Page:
Cinema tends to exaggerate some aspects of reality, even in some of the better movies. We see this all the time in science fiction when asked what makes us human, or in romantic dramas related to the need for love and companionship. But then a film like “Moonlight” comes along that handles the weight and complexity of reality in just a way that doesn’t feel ham-fisted or over the top and makes for one of the closest experiences to reality I’ve seen in a long time.
“Moonlight” follows the life of Chiron, an African-American boy growing up in a poor drug-filled neighboorhood in Florida, as he deals with bullies, his addict mother (Naomie Harris), and a budding realtionship with his friend Kevin. The film is told through three different time periods, with Chiron as a little boy (Alex Hibbert), a young teenager (Ashton Sanders) and as an adult (Trevante Rhodes), while he finds out who he is and what he wants.
“Moonlight” reminds me of “Boyhood” in some ways, especially the on-going story of one persons’ life told throughout the years, but takes it in an entirely different path. Mason from “Boyhood” was a simple boy with familiar problems that most people have. Chiron, on the other hand, comes from a world that never really cared about him, outside of a drug dealer and his girlfriend who showed him kindness, and slowly learns to build his identity, as well as learning that he’s gay.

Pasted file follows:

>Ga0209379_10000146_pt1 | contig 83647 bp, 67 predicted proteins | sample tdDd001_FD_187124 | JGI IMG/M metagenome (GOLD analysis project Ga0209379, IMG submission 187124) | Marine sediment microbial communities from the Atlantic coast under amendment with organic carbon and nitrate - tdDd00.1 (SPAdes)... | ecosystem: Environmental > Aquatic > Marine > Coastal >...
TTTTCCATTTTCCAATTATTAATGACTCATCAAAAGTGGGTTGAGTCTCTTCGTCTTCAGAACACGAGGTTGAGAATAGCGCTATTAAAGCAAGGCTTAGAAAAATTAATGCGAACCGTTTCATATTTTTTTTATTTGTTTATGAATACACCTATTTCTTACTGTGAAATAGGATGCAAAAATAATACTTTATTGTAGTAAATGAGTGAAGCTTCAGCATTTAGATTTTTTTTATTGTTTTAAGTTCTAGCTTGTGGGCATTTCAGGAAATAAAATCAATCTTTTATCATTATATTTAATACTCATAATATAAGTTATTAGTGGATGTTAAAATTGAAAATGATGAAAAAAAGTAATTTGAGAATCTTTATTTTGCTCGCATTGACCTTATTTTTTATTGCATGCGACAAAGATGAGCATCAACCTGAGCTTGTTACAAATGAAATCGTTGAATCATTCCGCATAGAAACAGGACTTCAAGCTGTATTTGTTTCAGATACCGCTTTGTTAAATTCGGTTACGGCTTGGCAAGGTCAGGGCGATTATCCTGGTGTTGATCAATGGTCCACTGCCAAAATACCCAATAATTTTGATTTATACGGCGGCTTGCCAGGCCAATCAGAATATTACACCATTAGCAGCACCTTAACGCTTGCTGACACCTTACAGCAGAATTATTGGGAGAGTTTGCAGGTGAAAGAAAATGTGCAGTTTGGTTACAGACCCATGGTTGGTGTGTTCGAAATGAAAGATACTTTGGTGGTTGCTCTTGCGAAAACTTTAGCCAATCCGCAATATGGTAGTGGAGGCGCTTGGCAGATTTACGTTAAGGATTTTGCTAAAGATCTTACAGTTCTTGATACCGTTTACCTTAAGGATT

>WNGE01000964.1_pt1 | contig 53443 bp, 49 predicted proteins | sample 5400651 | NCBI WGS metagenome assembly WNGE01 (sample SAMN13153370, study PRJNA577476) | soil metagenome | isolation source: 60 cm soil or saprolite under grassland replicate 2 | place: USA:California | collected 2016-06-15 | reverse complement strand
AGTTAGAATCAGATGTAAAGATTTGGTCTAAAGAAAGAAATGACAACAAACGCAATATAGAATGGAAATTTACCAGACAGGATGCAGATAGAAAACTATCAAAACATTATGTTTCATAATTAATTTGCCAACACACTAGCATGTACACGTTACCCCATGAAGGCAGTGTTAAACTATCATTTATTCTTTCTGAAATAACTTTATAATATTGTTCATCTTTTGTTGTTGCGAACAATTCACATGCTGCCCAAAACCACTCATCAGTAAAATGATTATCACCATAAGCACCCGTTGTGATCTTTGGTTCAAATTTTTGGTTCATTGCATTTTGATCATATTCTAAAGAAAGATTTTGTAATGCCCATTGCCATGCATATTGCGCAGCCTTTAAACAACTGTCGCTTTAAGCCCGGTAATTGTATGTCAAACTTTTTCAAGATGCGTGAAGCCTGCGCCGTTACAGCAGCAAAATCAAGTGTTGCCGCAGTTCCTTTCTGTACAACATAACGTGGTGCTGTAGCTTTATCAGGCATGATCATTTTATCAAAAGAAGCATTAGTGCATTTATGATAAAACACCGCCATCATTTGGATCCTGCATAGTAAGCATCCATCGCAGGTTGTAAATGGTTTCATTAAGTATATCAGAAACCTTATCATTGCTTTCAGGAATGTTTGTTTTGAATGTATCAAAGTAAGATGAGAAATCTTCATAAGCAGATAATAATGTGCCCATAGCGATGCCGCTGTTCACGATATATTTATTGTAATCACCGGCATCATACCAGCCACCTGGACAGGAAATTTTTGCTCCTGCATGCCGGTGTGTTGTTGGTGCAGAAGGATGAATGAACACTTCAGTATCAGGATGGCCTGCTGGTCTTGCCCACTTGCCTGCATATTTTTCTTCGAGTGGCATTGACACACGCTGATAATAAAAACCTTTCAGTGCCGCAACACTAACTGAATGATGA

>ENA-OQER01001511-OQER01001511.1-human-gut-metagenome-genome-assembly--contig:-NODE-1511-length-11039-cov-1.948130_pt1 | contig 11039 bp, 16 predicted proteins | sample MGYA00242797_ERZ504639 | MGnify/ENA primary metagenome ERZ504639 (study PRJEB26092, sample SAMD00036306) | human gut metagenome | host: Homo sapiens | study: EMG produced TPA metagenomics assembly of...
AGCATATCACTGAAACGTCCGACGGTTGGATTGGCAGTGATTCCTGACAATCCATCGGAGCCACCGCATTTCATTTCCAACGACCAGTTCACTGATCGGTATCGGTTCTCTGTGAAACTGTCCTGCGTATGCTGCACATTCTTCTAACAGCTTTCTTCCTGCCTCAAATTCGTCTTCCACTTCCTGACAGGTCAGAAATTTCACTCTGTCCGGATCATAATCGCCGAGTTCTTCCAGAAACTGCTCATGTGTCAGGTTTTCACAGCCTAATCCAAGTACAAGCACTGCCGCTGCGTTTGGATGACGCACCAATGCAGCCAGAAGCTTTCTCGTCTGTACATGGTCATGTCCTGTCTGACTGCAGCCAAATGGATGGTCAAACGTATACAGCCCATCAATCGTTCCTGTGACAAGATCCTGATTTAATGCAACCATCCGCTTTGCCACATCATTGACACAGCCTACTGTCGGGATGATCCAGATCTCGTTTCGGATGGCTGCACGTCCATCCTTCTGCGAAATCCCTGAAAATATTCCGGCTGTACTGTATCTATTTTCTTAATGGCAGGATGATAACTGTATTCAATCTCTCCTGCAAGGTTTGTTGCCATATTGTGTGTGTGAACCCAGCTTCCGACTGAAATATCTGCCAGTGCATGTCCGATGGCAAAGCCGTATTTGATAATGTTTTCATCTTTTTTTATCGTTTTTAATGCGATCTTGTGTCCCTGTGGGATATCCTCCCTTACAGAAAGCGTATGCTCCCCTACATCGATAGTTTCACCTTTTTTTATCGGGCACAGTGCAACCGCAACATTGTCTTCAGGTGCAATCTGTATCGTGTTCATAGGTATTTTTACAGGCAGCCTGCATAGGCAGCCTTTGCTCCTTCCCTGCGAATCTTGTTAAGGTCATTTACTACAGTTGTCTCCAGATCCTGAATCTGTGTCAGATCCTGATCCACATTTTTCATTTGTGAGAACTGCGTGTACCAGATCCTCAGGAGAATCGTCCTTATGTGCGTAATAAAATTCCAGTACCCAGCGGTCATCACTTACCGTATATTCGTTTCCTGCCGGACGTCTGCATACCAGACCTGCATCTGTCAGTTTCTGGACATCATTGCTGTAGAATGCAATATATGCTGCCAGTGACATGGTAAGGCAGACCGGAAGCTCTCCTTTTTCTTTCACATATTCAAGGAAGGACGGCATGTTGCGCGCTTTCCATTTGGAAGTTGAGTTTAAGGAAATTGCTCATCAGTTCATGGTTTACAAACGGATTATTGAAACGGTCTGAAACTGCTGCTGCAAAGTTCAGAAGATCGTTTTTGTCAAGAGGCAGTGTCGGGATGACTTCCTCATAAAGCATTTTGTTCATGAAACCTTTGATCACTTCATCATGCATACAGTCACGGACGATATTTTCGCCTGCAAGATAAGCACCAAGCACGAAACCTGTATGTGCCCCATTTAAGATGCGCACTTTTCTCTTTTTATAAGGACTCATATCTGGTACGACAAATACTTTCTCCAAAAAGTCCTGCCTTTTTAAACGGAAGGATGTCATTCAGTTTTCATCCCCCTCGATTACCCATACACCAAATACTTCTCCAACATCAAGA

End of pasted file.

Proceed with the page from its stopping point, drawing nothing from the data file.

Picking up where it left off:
But Chiron never complains that he doesn’t know who he is or what he’s achieved in life, most of that goes unspoken. As a child and teenager, Chiron remains quiet and observant, taking in the world around him until others force him into action and his true feelings are revealed. As an adult, the only world he has known of violence and hatred has shaped him into a different man than he wanted to be, and his identity has been muddled.
When an adult Kevin asks Chiron who he is, Chiron responds with, “I’m me.” But even he doesn’t know “me” is. He just throught that would come naturally, when it most certainly does not.
This makes “Moonlight” the most personal film of the year. It is quiet on the outside, but speaks volumes about experiences and acceptance through its wise yet mellow performances. The great thing about “Moonlight” is it does exactly what films are supposed to do – open audiences to vastly different views and realities we so rarely see, and make us appreciate, understand, and empathize with them.
Final Grade: A-